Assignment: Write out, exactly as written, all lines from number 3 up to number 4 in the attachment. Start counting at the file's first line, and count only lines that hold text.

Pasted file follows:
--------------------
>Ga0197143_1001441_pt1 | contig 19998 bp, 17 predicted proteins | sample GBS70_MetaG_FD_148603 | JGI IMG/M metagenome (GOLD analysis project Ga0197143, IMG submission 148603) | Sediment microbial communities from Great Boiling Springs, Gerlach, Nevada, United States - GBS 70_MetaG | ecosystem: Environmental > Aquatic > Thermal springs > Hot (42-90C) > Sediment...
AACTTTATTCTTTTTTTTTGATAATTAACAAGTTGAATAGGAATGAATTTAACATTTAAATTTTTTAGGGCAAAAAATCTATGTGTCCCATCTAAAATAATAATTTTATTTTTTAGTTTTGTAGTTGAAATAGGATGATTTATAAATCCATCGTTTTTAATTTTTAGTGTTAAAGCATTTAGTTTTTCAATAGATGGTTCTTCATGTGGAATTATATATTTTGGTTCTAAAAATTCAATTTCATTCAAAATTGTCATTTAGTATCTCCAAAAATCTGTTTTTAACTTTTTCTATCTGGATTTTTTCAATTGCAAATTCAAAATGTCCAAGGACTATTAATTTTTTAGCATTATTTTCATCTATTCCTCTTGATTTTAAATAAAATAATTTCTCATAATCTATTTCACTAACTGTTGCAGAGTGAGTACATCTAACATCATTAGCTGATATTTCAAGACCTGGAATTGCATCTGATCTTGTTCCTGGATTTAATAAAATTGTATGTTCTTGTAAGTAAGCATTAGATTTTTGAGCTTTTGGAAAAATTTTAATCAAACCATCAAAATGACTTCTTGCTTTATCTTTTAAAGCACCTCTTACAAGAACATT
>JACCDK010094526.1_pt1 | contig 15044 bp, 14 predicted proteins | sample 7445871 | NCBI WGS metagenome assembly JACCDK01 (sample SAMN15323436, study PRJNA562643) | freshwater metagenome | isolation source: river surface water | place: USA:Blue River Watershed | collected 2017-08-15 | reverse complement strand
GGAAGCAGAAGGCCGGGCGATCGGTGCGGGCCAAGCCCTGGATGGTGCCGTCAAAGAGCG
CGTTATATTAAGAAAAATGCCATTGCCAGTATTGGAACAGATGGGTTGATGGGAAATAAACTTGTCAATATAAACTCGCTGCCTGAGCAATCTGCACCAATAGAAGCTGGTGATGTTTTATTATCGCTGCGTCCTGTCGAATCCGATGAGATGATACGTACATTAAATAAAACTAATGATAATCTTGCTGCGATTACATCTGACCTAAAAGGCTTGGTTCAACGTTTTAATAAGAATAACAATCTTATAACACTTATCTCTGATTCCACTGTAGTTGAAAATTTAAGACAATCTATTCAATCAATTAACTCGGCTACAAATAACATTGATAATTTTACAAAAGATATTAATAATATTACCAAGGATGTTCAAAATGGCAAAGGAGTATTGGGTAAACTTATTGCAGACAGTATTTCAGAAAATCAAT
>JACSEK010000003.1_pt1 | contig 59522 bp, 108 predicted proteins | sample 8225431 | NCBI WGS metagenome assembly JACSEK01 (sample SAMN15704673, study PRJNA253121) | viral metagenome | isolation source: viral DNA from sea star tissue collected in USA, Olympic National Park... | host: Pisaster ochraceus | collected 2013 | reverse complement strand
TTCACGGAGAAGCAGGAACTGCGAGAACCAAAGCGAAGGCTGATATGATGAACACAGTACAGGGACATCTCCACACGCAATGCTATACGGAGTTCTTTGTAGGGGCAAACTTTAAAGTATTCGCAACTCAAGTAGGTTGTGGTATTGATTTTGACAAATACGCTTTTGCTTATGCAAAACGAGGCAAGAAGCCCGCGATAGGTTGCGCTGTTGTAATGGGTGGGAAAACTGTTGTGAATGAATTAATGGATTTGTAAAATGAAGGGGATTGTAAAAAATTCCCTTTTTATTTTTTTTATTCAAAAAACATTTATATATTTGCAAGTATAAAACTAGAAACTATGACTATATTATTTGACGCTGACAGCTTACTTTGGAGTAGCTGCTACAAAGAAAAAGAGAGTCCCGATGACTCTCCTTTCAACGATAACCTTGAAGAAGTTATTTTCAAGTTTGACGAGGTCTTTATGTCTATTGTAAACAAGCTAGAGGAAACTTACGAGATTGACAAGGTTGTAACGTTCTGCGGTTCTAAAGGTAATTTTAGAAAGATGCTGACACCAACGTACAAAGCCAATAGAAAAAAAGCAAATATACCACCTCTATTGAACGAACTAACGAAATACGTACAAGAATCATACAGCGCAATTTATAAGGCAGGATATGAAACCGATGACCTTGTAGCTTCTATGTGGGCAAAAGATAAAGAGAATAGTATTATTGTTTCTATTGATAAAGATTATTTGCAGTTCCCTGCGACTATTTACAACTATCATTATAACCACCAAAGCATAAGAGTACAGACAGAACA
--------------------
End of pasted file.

>JACCDK010094526.1_pt1 | contig 15044 bp, 14 predicted proteins | sample 7445871 | NCBI WGS metagenome assembly JACCDK01 (sample SAMN15323436, study PRJNA562643) | freshwater metagenome | isolation source: river surface water | place: USA:Blue River Watershed | collected 2017-08-15 | reverse complement strand
GGAAGCAGAAGGCCGGGCGATCGGTGCGGGCCAAGCCCTGGATGGTGCCGTCAAAGAGCG